"God Rest Ye, Merry Gentlemen" is among the many carols with cryptic meaning and origins. It's a 16th century English tune that has evoked commentaries about the lyricists' commentary on the state of the Church in England, warrior soldiers, uninspiring worship music, bar culture and punctuation.
The word merry is open to interpretation: Does it mean "happy" or does it mean "mighty." Depending on your take, the gentlemen could be barflies partying all night, or warriors preparing for battle.
There's also room for spoken interpretation based upon punctuation. Move the comma around. How does the title change with the comma after ye (as above), after merry; or with merry set off by commas?
We like it because the opening line struck us as the start of a powerful actor's monologue in the classical, Shakespearean tradition that, in script form, propels action. So much so that our writing of #CarolStory began when we spoke the lyrics and began improvising a scene. We were also struck how the song introduces the Gospel of Christ right away...even if in a bar.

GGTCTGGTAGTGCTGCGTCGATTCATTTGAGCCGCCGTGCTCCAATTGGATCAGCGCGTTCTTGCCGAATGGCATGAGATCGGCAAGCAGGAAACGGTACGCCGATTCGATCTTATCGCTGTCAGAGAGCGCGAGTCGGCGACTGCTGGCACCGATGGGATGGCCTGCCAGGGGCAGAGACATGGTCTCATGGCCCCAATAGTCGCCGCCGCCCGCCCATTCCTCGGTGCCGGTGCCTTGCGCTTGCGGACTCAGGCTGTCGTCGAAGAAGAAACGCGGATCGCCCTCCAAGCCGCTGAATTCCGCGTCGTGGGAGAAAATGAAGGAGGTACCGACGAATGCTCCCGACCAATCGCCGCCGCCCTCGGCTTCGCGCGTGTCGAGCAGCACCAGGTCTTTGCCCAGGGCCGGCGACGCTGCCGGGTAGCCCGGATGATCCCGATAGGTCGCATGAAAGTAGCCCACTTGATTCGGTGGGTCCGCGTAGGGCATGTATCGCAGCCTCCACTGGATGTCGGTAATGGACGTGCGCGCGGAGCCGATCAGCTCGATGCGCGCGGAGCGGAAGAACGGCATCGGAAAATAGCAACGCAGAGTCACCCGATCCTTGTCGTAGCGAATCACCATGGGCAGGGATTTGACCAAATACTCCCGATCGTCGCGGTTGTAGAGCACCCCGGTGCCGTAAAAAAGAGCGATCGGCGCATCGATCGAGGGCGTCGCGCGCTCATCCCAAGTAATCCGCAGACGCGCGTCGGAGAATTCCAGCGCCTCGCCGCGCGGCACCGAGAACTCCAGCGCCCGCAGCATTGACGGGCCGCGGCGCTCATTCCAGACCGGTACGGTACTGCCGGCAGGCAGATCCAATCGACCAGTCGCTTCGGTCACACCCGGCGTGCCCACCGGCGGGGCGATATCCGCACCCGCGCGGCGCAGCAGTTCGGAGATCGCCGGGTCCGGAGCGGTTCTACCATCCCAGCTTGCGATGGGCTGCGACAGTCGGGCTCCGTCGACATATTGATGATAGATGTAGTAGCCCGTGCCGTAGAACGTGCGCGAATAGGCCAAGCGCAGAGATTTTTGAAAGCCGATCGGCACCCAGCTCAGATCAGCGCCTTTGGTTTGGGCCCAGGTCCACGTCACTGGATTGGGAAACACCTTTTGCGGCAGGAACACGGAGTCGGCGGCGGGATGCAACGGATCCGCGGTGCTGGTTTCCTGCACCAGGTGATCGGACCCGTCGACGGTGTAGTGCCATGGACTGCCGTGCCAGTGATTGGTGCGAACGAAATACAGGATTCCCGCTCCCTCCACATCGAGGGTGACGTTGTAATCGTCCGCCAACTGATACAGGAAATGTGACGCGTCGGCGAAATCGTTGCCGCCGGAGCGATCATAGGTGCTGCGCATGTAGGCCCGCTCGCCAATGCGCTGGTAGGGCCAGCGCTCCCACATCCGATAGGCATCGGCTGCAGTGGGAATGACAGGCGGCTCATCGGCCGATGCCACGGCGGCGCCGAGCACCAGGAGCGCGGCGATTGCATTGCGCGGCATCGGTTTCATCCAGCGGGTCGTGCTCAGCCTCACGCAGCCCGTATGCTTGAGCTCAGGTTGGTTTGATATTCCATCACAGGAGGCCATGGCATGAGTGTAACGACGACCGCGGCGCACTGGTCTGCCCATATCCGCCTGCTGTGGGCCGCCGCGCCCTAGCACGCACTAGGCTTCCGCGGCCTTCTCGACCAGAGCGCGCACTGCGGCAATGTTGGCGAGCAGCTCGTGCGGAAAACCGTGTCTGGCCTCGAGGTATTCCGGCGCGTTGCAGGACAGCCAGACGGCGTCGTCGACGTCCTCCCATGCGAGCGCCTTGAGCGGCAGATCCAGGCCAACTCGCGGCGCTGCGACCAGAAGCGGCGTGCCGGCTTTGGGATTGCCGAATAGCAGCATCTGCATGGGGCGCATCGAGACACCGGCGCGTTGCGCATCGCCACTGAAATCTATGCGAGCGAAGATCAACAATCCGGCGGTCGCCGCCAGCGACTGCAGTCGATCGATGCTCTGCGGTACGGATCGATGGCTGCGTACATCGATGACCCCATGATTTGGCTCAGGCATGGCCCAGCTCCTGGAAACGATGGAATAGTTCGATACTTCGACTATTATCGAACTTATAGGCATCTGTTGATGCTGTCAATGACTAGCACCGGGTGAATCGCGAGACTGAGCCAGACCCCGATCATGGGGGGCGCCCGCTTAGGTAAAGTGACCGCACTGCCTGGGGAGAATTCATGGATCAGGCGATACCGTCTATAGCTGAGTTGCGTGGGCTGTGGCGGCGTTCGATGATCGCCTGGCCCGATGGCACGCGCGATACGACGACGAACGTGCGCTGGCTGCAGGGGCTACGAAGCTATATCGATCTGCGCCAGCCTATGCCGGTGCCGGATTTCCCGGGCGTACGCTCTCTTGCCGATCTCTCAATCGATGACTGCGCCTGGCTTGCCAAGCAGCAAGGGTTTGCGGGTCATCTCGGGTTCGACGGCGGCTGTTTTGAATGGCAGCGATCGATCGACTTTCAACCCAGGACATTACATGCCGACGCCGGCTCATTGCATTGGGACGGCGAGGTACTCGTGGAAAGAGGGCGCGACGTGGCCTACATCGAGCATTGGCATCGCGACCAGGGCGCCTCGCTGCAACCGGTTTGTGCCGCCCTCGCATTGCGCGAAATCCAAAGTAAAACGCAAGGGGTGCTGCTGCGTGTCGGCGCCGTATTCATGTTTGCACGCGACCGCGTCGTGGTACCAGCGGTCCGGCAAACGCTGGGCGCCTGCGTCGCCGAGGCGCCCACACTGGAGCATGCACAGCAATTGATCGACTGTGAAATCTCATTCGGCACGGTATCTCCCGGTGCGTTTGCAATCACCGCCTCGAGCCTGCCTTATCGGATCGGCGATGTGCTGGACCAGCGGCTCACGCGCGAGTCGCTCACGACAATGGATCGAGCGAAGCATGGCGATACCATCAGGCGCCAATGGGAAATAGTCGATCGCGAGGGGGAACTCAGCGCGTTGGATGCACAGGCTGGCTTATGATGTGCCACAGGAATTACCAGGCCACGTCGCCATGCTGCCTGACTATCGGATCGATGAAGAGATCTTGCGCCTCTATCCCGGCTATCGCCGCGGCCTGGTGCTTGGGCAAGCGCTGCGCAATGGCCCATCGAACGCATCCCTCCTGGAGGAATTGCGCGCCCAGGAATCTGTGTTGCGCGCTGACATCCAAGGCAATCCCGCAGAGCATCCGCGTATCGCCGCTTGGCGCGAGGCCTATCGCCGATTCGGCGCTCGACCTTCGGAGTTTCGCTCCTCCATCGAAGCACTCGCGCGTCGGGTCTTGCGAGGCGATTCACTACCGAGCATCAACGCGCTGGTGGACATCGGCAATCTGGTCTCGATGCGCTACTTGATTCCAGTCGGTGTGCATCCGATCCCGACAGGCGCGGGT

We're thankful to our daughter for introducing us to the #Pentatonix and our sister Vanetta Pinn for unearthing this version.
#CarolStoryKIT #ChristmasCarols #Song
The KIT 'n' Kaboodle Blog
The essays here are culled from our travels, conversations, worship experiences and discoveries.
Many are reprints from our newsletter, The KIT 'n' Kaboodle, or Facebook notes over time.
They're written by our ensemble, Garlan Garner, Michael Edgar Myers or Vikki J. Myers -- solo, or collectively.